In the October 2013 issue of Hye Sharzhoom, excerpts from family histories prepared by students who had enrolled in a Spring 2013 course taught by Dr. Sona Haroutyunian (University of Ca’ Foscari Venice), Kazan Visiting Professor in Armenian Studies, were published. Following are the three remaining excerpts:
My grandfather, Suren Oganessian the First, was born in Meghri, Armenia, 1905. A hard time to grow up for almost any Armenian, to be sure. He disliked talking about his childhood, so I do not even know the names of his family members, but what I do know is that he was the only surviving member of his family. After leaving the orphanage in the 1920’s, he got a job as a school-teacher in mathematics, but during this time, he also secretly joined the Dashnak political party.
In 1930, Suren’s Dashnak comrades brought a stencil printing machine into his house so that they could print anti-government booklets. One of these people, however, turned out to be a communist spy. On November 3, 1930, police arrested Suren along with the rest of his group. He was taken to Medekh prison in Tiflis, Georgia. He writes in his memoir, “The cells were so crowded with these miserables that even the drops of water from the ceiling could not find their way to the floor.” In his memoir, Under Stalin’s Sun: Reflections, 1920-1945, tr. by J. Tashjian (Los Angeles, 1981), Suren notes that while he was a legitimate political prisoner, the majority of the prisoners were simply villagers, incarcerated for petty things like stealing a loaf of bread or owning more cows or goats than the government allowed.
In July 1931 Suren was transported from Medekh to a prison in Tashkent, Uzbekistan and in the spring of 1932 to yet another prison in Moscow, where he spent most of the time in solitary confinement, before being loaded on a crowded train with other prisoners to a concentration camp in Siberia in October, 1933…
April 17, 1935, was a rest day at the camp, when many of the guards traveled to nearby villages to shop and mingle with Russian women. “If you’re really planning on escaping, this is the time. You’ll never have a better chance than this,” Suren told himself. Here his autobiography becomes scant, but what I do know is that he managed to arrive in America…
When my father was young and his family had immigrated to Chicago, my grandfather offered his advice, learned from his terrible five years as a Gulag prisoner. “Son, never get involved in politics,” he would say, holding up the hand where two of his fingertips had been severed during his torturous interrogations, “Look what it did for me.”
My grandfather Asatur was born in 1909. This is part of his story.
“I remember being happy in Kars in a complete family, with two brothers, a sister, and parents that I loved so much, but one day it all ended. Mom would always say, ‘As long as you are healthy that is all I want.’ But this little happiness didn’t last long for us. We were separated by a devastating event that took place in 1915.
I was six years old. I didn’t know who we were running from, why we were going away from our own town… As the hours passed I realized that I lost my mom and my two brothers. I sat on a rock and began to cry, because I didn’t know what else to do. The sadness of losing my mother was stronger than the hunger I was feeling. I hadn’t eaten for six days. Out of nowhere, two very nice looking people came up to me and started speaking with me. I couldn’t understand them as they were speaking in Russian. All I remember was that the man grabbed me and took me to their big house. The lady, realizing that I couldn’t understand her, began to speak with me in my language and I felt a relief. But I didn’t want her to be my new mother! Was this the end? Was I never going to see my mom and brothers? I didn’t want to believe that. Every night I would remember our house in Kars and my family that I lost…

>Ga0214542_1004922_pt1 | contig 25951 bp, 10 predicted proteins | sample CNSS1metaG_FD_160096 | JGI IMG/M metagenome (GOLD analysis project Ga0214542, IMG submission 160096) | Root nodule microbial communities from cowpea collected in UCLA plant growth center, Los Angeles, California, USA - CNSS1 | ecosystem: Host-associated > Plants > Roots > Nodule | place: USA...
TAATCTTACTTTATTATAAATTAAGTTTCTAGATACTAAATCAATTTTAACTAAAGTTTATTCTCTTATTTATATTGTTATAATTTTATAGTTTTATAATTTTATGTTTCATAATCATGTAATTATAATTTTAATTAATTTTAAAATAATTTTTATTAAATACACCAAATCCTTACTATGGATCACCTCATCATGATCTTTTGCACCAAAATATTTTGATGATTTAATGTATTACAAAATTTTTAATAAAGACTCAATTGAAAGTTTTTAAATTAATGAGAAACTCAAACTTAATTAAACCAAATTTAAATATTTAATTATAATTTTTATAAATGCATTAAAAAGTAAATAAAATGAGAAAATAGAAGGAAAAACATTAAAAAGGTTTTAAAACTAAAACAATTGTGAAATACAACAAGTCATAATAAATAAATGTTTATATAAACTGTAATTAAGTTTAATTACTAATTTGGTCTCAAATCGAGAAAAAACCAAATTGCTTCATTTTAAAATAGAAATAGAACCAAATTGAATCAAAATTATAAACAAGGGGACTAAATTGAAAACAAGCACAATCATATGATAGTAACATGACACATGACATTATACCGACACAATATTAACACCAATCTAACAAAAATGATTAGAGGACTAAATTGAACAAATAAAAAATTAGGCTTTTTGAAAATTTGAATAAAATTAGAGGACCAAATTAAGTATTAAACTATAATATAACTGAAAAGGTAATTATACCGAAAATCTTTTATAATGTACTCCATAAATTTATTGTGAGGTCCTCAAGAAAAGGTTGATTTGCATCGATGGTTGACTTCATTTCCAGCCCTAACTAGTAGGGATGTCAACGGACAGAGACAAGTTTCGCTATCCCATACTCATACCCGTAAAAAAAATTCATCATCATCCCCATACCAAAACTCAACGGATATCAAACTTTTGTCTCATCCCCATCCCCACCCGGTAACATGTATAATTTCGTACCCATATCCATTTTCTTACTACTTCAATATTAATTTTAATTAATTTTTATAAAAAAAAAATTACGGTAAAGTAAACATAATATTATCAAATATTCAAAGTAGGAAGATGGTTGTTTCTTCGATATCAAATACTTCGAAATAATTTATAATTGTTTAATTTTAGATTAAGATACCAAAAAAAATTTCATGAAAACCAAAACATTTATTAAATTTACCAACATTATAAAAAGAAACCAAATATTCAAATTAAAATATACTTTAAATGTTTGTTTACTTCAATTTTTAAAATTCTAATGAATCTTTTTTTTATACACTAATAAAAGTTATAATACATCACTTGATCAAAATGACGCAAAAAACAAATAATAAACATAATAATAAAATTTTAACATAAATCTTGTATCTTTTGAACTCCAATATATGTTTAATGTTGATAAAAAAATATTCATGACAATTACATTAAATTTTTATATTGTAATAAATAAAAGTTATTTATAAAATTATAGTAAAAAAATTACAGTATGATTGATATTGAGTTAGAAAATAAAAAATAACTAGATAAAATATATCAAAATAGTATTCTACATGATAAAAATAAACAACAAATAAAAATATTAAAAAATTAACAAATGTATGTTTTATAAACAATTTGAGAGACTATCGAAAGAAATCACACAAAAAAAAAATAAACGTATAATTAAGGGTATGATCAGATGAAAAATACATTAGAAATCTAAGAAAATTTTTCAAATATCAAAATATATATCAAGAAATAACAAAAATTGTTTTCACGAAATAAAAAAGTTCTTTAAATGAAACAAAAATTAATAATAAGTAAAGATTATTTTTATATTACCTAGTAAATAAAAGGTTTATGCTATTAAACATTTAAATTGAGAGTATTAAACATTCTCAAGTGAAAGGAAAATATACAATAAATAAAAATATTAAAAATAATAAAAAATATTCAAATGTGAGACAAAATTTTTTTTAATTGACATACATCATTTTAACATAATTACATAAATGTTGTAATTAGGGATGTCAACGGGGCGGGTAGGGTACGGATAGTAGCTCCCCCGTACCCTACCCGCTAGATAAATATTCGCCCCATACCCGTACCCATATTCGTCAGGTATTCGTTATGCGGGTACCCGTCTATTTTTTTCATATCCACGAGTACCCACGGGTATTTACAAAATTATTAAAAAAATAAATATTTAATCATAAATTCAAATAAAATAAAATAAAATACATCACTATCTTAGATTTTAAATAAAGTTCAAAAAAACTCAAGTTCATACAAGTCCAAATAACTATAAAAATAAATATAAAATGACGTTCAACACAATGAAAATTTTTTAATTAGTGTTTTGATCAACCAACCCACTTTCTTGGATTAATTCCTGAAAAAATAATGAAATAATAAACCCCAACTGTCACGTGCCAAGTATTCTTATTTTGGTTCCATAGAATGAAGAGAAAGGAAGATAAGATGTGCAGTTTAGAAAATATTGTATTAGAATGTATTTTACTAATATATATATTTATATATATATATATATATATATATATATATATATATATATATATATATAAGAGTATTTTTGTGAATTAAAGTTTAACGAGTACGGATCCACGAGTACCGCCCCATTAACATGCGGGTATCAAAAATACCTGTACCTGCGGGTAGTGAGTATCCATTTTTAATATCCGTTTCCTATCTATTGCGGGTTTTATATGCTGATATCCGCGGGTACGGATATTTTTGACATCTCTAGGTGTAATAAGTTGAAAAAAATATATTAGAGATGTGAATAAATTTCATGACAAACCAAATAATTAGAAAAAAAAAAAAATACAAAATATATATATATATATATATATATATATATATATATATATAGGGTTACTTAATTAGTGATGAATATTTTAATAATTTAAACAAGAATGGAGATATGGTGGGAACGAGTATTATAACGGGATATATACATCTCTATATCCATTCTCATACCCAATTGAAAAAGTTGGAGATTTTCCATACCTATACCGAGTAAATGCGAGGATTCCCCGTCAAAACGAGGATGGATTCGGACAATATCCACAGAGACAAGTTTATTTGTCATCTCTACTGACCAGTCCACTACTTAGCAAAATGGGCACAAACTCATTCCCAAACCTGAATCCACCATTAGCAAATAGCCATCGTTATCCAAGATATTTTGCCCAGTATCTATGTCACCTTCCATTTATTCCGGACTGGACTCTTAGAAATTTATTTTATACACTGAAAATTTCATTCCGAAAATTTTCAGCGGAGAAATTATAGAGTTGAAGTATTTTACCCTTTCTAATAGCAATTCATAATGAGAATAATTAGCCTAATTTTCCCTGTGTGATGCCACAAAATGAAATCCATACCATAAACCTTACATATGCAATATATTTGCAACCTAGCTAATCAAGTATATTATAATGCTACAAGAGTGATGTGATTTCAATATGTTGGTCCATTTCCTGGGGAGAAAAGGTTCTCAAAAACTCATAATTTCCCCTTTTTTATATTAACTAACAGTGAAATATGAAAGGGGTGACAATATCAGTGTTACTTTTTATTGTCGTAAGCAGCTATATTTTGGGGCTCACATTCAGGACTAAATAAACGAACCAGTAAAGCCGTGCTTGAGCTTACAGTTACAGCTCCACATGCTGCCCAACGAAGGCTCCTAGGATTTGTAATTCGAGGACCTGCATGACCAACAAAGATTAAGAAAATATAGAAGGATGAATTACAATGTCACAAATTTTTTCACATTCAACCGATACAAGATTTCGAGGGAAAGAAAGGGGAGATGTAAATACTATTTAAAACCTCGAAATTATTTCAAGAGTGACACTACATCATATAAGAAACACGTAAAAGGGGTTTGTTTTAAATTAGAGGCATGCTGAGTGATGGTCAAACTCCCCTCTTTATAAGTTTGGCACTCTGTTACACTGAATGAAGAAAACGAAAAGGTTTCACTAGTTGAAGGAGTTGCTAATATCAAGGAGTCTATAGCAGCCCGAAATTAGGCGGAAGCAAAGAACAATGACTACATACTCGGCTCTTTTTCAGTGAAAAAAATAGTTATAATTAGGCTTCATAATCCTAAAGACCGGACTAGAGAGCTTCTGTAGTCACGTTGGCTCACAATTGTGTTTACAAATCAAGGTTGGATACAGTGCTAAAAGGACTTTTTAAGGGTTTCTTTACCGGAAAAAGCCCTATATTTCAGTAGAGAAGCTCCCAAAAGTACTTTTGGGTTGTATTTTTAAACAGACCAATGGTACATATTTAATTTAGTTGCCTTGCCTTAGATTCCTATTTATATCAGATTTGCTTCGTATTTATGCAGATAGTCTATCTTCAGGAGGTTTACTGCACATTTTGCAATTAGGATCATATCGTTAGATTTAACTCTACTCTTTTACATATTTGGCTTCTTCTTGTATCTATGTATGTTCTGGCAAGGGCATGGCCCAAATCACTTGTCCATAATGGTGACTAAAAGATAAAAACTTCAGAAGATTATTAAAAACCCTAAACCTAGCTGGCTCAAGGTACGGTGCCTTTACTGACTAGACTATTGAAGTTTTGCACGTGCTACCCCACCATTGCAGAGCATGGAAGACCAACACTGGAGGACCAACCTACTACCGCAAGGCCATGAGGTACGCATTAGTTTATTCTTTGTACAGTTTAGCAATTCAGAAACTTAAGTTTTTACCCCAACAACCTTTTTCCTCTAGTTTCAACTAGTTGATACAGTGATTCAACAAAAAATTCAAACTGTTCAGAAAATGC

Months passed. One day my stepmom and I were in the carriage, going to Alexandropol (today’s Gyumri), when suddenly I heard a lady scream, ‘Asatur!’ I turned around. It was my mother!”
My grandmother! She is sitting in the living room alone, with her legs crossed. She has a very serious face and keeps looking around. She feels weak and has fear inside her eyes. She tries to whisper to herself but her voice is coming out loud. At times she does not know where she is and does not understand how her life flew by so quickly.
She continues speaking: “Where is my husband? Where is my father? Where is my mother? And where is my older son? I miss them.” She begins crying and I hear her wiping her tears and nose.
“I do not know where I was born exactly nor do I remember who my mother was,” she starts her story. “When I was six months old she passed away. With no choice, my father gave away my twin to his friend and me to his other friend… At the age of nineteen I met my thirty-one year old husband who had come to Bulgaria from Greece to find work. During the same year, I became pregnant and my husband and I decided to move to Armenia…
On May 11, 1965, my husband died from a severe infection and I was left with my 19, 14, and 8 year old children…
For many years I have struggled, I have seen so many deaths and have buried so many dead. The most painful time was when I buried my own husband. He was not able to see his children, grandchildren, and great grandchildren grow up. I am still growing strong as an 86 year old woman. I have three proud children, seven grandchildren, and ten great-grandchildren. I am living a happy life with my loved ones. I pray to God for good health, peace, and happiness.